Stress – How It Affects the Body and What You Can Do About It
What Is Stress?
We all know what stress is and have all encountered it at some point in our lives. Stress can be brought on by a real threat, for example if you were being chased by a wild animal. In this instance the body brings on important changes to help you fight or run, this is called the fight or flight response or the stress response. Stress can also be brought on by a perceived threat, for example if you were worrying about something that may happen in the future, also called catastrophising. There are also many other factors in life that can cause us to become stressed e.g. heavy workload, loss & bereavement etc.
What happens in your body when you become stressed?
When you become stressed the body produces a number of stress hormones, mainly adrenaline, noradrenaline & cortisol. These 3 hormones affect the body in the following ways:
Increases heart rate & blood pressure to pump blood to the muscles quicker.
Increases the blood clotting capability in the blood to stop you bleeding to death should you be attacked.
Expands the air passages of the lungs & quickens your breathing so that you get more oxygen into the blood stream and to the muscles.
Enlarges the pupil in the eyes so you can take in more light to help you see better.
Redistributes blood from non essential organs such as the digestive system to the muscles.
Stimulates the thyroid gland to produce more hormones to increase the metabolism.
The blood sugar level is increased so that the cells of the muscles can produce more energy.
Suppresses other non essential activity e.g. the immune system, reproductive system etc.
This is important if you were being faced by a real threat, such as being chased by a wild animal, however, in our day and age much of our stress is brought on by a perceived threat or heavy workload.
To have these changes taking place in your body on a regular basis is not good for your mental and physical health and can lead to chronic stress.
The effects of chronic stress on the body
Chronic stress has been shown to lead to:
Heart attacks & stroke due to increased heart rate & blood pressure and thickening of the blood.
Increased risk of digestive disorders as the blood is constantly being diverted to the muscles.
Suppressed immunity which can lead to the increased risk of disease & infection.
Anti-ageing hormones reduced so the body ages faster.
Reproductive issues due to the suppression of the reproductive system.
Watch this Youtube video which explains more about what happens to your body when you become stressed.
4 Simple things that you can do to activate the body's natural relaxation response
To overcome stress you need to activate the body’s natural relaxation response. This can be done by regularly taking part in techniques that can help to quieten the mind and relax the body. Methods such as meditation, mindfulness, progressive muscle relaxation, visual imagery, deep breathing exercises, hypnosis and yoga can all bring on the relaxation response.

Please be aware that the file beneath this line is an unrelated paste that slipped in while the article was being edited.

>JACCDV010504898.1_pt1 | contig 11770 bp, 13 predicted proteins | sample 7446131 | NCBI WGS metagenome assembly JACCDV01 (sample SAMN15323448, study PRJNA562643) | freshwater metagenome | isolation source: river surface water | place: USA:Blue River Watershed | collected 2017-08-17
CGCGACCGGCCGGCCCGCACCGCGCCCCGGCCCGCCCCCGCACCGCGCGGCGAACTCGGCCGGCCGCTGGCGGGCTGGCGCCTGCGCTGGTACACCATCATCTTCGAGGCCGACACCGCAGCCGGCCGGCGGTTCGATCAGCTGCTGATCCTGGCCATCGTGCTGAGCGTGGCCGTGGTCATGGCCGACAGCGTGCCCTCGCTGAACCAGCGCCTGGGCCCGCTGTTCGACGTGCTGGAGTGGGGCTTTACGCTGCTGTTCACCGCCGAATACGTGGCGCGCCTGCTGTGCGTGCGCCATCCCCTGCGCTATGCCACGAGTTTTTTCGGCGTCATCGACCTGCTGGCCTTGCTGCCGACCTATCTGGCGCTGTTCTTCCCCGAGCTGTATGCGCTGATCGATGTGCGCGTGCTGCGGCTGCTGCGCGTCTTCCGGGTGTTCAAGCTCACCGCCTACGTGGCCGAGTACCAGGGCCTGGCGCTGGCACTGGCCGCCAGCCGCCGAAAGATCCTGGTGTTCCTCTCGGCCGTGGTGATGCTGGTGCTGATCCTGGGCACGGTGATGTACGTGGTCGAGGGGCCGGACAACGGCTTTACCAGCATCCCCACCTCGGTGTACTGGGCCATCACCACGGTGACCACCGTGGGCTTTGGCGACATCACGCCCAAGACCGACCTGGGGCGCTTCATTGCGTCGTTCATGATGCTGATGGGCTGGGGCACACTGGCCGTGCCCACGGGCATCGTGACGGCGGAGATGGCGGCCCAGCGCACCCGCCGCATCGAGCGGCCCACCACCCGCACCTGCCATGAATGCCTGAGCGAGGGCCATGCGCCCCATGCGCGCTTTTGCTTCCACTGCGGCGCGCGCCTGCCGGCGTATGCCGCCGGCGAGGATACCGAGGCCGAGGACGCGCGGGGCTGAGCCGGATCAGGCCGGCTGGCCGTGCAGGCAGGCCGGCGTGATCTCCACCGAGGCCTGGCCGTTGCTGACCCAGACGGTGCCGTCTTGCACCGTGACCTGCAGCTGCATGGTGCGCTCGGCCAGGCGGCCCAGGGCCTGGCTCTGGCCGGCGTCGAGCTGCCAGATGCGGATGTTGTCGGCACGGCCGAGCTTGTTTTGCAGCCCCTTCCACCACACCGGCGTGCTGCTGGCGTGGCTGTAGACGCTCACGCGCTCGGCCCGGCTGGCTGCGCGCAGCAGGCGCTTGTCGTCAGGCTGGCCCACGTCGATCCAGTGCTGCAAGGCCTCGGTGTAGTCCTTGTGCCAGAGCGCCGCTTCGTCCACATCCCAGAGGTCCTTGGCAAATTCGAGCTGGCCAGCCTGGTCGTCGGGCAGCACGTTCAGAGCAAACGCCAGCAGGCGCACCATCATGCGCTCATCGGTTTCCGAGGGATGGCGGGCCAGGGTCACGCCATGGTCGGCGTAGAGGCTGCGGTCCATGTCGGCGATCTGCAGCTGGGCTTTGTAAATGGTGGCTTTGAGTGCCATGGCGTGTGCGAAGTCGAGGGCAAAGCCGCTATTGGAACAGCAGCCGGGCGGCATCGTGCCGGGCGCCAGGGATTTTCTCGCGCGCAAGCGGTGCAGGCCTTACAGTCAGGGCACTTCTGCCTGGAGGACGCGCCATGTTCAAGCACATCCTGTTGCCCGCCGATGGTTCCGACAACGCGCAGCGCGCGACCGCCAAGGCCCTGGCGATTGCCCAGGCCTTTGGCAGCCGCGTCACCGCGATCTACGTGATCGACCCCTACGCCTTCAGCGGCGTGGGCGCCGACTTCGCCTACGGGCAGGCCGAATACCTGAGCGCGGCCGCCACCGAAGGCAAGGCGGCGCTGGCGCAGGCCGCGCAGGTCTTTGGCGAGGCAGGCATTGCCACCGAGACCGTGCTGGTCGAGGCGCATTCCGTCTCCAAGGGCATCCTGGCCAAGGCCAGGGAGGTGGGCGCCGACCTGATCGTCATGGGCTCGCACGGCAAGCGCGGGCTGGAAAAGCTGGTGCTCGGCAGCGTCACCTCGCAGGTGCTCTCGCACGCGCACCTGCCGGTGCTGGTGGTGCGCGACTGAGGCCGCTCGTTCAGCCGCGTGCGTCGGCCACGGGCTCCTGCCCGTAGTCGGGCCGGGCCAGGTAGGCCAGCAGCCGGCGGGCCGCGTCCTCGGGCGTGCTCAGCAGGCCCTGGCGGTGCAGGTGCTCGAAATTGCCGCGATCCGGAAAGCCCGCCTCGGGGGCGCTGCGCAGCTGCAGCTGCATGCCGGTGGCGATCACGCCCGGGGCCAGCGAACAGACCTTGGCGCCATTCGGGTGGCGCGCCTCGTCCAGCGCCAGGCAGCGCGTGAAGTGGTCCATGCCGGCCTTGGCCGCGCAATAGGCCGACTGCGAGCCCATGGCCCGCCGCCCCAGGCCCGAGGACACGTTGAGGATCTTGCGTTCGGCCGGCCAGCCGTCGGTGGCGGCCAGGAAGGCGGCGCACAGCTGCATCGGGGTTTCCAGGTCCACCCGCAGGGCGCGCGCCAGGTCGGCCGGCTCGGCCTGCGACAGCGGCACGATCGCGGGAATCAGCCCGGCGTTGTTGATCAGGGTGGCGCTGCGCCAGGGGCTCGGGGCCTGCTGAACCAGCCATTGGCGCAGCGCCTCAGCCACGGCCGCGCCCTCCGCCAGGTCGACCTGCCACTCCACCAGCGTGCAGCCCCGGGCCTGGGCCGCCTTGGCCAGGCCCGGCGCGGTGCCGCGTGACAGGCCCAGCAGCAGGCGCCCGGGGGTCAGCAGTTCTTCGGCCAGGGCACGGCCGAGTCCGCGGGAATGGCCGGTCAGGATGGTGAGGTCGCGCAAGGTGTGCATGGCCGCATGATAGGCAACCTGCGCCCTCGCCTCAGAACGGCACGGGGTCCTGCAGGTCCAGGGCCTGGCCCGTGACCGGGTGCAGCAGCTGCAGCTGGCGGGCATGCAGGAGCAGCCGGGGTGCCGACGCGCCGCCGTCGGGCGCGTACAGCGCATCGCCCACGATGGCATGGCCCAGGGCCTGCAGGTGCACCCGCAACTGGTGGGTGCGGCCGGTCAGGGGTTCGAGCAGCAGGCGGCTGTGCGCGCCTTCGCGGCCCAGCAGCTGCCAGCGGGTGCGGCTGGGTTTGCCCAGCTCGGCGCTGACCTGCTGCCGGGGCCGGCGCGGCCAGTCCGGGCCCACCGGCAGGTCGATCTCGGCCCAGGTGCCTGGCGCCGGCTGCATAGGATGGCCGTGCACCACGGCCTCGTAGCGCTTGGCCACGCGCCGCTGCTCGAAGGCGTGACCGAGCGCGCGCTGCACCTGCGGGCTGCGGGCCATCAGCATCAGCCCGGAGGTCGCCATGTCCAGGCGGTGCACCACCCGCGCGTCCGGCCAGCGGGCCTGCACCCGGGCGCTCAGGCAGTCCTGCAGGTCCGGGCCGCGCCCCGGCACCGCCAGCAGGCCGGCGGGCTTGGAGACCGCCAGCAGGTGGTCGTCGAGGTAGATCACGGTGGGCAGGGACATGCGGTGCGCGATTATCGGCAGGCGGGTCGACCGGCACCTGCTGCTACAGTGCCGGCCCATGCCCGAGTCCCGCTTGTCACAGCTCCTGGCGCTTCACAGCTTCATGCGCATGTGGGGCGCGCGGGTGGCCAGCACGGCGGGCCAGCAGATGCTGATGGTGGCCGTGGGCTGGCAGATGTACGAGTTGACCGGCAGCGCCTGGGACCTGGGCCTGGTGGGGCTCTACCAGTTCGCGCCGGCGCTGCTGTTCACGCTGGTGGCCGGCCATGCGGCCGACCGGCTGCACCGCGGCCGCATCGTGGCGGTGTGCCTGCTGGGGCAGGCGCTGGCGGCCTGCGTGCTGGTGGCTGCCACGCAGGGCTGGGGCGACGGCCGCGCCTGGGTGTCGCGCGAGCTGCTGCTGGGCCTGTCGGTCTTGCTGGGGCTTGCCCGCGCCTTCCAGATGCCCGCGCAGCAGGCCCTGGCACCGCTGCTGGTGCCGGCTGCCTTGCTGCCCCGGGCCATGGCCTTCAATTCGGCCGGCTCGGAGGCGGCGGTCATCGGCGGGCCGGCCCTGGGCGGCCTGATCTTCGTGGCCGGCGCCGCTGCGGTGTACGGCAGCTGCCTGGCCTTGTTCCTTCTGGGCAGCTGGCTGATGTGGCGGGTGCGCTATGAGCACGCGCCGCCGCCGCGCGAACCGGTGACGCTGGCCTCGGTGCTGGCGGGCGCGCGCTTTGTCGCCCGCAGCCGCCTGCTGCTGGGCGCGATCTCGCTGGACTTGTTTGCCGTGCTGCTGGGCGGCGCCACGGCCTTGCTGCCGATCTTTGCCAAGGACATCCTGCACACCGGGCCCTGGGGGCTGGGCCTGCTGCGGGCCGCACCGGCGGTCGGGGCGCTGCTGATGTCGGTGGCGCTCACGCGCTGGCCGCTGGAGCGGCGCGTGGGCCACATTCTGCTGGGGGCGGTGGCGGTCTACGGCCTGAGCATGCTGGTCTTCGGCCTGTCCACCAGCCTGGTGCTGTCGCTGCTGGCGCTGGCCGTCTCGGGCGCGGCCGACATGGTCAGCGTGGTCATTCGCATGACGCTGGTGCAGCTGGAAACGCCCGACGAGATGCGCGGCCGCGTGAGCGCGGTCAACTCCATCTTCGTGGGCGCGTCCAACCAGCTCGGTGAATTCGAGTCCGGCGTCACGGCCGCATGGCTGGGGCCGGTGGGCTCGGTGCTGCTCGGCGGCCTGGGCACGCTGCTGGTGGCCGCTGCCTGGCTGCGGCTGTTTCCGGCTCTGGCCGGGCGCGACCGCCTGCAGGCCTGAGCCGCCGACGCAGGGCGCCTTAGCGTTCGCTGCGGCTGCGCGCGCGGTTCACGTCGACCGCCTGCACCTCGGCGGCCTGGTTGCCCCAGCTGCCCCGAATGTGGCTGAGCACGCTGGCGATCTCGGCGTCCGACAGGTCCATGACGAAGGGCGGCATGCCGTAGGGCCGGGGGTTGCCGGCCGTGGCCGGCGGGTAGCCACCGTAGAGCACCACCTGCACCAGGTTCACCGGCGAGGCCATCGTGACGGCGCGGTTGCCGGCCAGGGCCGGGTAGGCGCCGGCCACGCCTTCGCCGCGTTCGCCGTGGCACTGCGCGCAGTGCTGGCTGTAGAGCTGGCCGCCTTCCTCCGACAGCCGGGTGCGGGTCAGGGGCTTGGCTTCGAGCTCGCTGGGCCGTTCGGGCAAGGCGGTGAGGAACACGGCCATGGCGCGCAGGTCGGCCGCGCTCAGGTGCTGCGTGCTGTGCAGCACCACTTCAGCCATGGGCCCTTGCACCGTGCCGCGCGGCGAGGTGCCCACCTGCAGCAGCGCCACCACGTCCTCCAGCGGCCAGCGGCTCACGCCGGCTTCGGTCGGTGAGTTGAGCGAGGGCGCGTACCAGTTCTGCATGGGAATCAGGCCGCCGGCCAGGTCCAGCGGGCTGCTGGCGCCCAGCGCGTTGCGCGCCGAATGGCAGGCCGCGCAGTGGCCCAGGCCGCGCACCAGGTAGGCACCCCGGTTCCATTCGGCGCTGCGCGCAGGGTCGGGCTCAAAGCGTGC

Here are four simple things that you can do to start introducing a practice into your daily life which will help invoke the relaxation response:
1. Practice doing a deep breathing exercise / meditation twice a day, for 10 minutes in the morning and 10 minutes in the evening.
Here is a guided meditation that you can listen to. https://www.youtube.com/watch?v=2BL0jADvoEk&t=320s.
2. Take 3 minute breathing breaks a few times a day, just to give your mind / body a rest.
Here is a 3 minute meditation if you would like to listen to this https://www.youtube.com/watch?v=wLuWsA_-xXQ
3. Take an hour lunch every day. Ensure you use this time to be mindful and to give your mind a rest. Avoid thinking about work or what you’ve got to do today/tomorrow/next month or using your phone / laptop etc. Again this will give your mind/body time to rest & recuperate. 4. Go for a mindful walk a few times a week get out in nature and notice everything that you can see, hear, feel, smell, taste, touch around you; the sound of the birds in the trees, the sun, the blue sky, the clouds moving across the sky, the feeling of the cool, fresh air on your face, the different shapes of the trees and the different textures of the bark, the taste and smell of the fresh air etc. Keep your mind focused on the present moment as much as you can.
Regularly taking part in the use of these methods will help to lower the production of stress hormones, lower blood pressure and reverse all the things that are brought on by the stress response. All in all you will sleep better, feel healthier, improve mental capability and overall you will be doing your body and mind the world of good.
The more you practice relaxing the mind the more profound the effects become.
Find out how I can help you improve your physical and emotional health and well-being here.
Disclaimer: Always consult with your GP before embarking on any health programme.
Source The Relaxation & Stress Reduction Workbook – Martha Davies & Matthew McKay